The news cycle is loud, but we need to hear those who can’t shout
In the 1920s Owosso, Mich., produced auto industry supplies and other industrial goods. A five-story red-brick warehouse just off Main St. was once home to the world’s largest coffin-maker, the Owosso Casket Company, which produced 150 per day during the 1918 flu epidemic. That building, now four-fifths vacant, symbolizes Owosso’s prosperous past and troubled present. Is it possible for the building and the city of 15,000 to have a second life?
Owosso native Gordon Pennington, 59, knows second lives. He moved to and conquered New York City, becoming director of marketing for Tommy Hilfiger and other Fortune 500 companies. But the big city conquered him: Alcohol, cocaine, and divorce left him thinking of suicide until a morning in 1997 when he awoke to an impression of light that made him think the words “choose life” were burned on his retinas. “God was calling out to me,” Pennington recalls. He regained his faith in Christ and put his life together.
Meanwhile, Owosso appeared to be falling apart. Residents seemed generally resigned to Owosso, like so many other small Midwestern cities, losing to the metropolises their brightest and most ambitious young people. Some old houses were becoming tenements. When an arsonist’s fire in 2008 caused $5 million in damages to the Lebowsky Center, downtown Owosso’s venue for plays and concerts, that seemed like a symbolic coup de grace. Many residents wanted to tear down the historic building.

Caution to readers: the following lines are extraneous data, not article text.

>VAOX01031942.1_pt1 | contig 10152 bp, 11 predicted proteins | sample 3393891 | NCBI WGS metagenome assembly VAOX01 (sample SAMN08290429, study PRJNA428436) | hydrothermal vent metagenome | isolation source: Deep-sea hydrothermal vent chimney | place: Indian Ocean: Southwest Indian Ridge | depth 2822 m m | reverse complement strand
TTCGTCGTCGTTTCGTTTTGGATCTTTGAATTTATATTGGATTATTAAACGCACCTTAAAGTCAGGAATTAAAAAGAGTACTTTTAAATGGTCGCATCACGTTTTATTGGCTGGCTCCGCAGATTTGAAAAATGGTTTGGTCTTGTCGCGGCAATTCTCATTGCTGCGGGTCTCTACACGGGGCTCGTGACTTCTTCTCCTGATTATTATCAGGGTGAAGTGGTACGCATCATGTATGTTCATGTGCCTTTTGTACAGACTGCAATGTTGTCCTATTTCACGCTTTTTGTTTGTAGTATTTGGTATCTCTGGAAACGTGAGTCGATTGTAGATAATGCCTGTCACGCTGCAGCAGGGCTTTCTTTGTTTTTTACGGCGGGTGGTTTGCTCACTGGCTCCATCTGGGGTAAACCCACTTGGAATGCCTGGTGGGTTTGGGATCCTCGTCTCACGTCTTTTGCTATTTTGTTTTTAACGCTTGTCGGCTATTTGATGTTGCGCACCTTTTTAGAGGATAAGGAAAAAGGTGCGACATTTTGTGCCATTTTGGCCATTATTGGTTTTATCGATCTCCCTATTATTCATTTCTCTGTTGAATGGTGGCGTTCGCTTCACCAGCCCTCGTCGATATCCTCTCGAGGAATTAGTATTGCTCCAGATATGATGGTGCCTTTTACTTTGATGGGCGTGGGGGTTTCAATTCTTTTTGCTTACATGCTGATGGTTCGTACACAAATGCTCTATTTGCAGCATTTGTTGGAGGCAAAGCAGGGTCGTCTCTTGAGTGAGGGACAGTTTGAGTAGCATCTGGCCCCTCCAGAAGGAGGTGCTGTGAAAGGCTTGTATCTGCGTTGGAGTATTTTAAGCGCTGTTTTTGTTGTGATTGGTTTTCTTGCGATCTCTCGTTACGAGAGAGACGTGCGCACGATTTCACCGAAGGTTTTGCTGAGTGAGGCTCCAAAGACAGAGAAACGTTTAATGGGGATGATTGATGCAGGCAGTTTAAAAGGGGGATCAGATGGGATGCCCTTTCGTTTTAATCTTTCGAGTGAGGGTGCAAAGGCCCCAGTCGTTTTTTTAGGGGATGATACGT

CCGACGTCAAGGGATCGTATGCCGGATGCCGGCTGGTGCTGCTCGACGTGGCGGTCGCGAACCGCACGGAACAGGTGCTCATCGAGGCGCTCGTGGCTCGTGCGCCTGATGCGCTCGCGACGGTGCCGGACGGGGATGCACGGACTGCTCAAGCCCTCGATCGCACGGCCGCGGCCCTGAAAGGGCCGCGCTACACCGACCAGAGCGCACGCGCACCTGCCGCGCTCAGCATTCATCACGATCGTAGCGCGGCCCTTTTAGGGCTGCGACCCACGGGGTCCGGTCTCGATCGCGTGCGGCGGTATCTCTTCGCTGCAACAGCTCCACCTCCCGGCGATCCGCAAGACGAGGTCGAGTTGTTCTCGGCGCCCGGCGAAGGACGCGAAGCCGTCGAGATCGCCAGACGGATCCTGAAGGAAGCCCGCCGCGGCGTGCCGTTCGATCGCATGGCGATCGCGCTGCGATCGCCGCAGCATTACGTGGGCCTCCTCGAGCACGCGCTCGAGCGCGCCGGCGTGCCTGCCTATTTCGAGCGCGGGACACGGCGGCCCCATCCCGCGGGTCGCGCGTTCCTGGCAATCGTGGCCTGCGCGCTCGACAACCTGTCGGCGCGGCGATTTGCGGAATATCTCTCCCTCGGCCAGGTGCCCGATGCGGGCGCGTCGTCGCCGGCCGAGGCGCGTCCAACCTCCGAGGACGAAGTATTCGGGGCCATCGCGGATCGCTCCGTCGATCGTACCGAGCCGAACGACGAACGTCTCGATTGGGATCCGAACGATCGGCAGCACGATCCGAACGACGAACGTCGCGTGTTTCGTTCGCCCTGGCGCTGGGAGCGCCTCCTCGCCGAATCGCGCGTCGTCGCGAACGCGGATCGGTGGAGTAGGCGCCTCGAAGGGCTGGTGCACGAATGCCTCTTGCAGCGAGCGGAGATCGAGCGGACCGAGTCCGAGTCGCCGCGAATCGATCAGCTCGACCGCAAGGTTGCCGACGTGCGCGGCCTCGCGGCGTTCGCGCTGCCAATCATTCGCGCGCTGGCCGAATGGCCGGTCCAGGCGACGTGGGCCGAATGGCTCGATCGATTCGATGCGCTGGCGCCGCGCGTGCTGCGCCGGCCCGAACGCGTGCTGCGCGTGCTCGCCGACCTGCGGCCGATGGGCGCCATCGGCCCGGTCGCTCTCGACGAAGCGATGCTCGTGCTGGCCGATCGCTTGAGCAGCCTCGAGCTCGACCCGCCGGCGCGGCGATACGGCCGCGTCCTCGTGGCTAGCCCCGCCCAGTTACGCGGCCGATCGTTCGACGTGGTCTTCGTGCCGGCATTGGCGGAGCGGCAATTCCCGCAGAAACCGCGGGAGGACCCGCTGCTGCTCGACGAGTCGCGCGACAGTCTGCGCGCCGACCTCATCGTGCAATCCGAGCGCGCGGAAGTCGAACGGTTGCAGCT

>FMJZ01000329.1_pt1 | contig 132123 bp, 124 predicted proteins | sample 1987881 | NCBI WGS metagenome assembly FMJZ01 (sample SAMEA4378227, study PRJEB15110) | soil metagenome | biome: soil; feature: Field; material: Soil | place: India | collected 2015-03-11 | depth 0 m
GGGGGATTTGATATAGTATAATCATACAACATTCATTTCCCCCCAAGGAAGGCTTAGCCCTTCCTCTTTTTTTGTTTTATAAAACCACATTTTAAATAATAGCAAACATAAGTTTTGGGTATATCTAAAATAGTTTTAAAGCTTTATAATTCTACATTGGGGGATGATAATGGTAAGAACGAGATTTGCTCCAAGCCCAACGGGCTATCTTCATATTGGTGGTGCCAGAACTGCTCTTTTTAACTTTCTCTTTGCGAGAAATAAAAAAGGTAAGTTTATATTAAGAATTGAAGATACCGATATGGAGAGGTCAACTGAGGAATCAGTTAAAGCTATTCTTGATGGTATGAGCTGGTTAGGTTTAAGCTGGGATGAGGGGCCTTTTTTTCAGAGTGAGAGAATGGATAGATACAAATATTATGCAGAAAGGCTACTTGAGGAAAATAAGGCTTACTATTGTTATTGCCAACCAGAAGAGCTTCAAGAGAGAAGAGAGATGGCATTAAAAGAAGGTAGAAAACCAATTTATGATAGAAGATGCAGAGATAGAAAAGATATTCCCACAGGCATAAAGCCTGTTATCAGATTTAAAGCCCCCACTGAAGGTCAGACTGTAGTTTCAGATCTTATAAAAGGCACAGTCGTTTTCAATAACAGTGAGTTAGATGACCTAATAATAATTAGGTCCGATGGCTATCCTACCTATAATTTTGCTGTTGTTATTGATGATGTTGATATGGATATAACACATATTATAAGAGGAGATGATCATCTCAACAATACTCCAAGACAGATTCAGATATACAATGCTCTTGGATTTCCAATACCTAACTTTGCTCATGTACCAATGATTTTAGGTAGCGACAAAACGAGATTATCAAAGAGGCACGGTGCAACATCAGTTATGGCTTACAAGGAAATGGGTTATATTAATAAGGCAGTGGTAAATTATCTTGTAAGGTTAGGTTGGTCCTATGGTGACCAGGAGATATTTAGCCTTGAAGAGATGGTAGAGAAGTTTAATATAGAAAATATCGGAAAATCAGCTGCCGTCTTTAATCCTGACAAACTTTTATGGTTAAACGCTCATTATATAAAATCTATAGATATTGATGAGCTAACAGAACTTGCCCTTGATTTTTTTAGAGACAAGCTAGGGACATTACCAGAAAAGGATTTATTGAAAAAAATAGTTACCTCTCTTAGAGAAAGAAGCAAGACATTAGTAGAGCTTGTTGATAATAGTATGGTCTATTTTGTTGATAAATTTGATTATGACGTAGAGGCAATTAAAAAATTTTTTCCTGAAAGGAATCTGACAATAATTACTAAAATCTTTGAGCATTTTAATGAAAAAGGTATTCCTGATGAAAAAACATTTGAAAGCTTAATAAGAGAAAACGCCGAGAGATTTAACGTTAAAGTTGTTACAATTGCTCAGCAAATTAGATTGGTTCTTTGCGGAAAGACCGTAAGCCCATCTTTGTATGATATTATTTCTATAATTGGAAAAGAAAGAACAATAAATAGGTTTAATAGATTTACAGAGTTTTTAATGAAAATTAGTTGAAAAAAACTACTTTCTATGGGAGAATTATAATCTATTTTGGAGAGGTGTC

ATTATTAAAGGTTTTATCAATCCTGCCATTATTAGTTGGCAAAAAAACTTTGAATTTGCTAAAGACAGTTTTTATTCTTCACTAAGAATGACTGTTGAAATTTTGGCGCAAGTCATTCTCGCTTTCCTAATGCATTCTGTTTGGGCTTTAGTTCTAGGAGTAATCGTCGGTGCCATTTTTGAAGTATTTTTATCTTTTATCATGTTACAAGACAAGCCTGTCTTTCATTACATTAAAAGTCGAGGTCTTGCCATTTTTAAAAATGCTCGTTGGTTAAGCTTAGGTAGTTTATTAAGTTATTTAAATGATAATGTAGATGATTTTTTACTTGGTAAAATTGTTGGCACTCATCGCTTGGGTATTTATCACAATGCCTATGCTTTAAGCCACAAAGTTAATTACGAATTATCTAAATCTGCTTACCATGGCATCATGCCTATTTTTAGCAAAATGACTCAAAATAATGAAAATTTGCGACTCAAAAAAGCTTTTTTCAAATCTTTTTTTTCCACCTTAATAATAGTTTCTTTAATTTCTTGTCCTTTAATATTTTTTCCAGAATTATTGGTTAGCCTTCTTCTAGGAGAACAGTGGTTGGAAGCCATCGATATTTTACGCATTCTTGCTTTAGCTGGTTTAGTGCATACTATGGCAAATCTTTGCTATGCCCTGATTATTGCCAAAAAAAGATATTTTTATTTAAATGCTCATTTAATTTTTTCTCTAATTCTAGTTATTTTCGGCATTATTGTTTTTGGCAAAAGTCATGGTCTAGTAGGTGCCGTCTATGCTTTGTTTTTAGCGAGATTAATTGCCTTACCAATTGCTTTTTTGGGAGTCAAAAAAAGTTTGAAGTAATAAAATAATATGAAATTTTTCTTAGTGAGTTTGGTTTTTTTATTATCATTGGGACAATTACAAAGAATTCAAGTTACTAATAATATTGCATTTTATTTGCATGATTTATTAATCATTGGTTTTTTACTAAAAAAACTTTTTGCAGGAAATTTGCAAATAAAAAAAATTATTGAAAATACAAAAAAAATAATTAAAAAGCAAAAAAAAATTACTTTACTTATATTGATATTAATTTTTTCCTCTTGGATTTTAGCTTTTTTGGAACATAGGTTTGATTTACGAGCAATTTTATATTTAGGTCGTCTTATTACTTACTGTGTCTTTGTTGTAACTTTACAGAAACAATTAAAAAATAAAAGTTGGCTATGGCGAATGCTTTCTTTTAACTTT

That same year, though, Pennington’s mother suffered a catastrophic stroke. (She died in 2012.) Pennington returned to Owosso and fell in love with it. He appreciated the city’s natural attributes—a location on the Shiawassee River amid Central Michigan’s rolling farmland—but he loved the history: Owosso was the hometown of America’s highest-paid author a century ago (James Curwood), our greatest impressionist painter (Frederick Carl Frieseke), and our most surprising presidential campaign loser (Thomas Dewey). The city had produced industrial innovations, including one of America’s first fiberglass cars.
Pennington began holding small coffee and dessert gatherings that grew into Owosso Friends and Neighbors (OFANS). The group in 2009 hosted a luncheon that became one of the largest meetings in Owosso’s history, with Pennington arguing that Owosso’s stately old houses, lower cost of living, recreational opportunities, and cultural legacy could attract digital nomads. He thought a critical mass of 20-somethings could decide to build careers and businesses in Owosso, instead of living crammed together while chasing Manhattan mirages.
‘Christ didn’t come to redeem businesses or music, He came to redeem people. If He lives in us, He should be in everything we put our hand to do.’ —Nicholas Pidek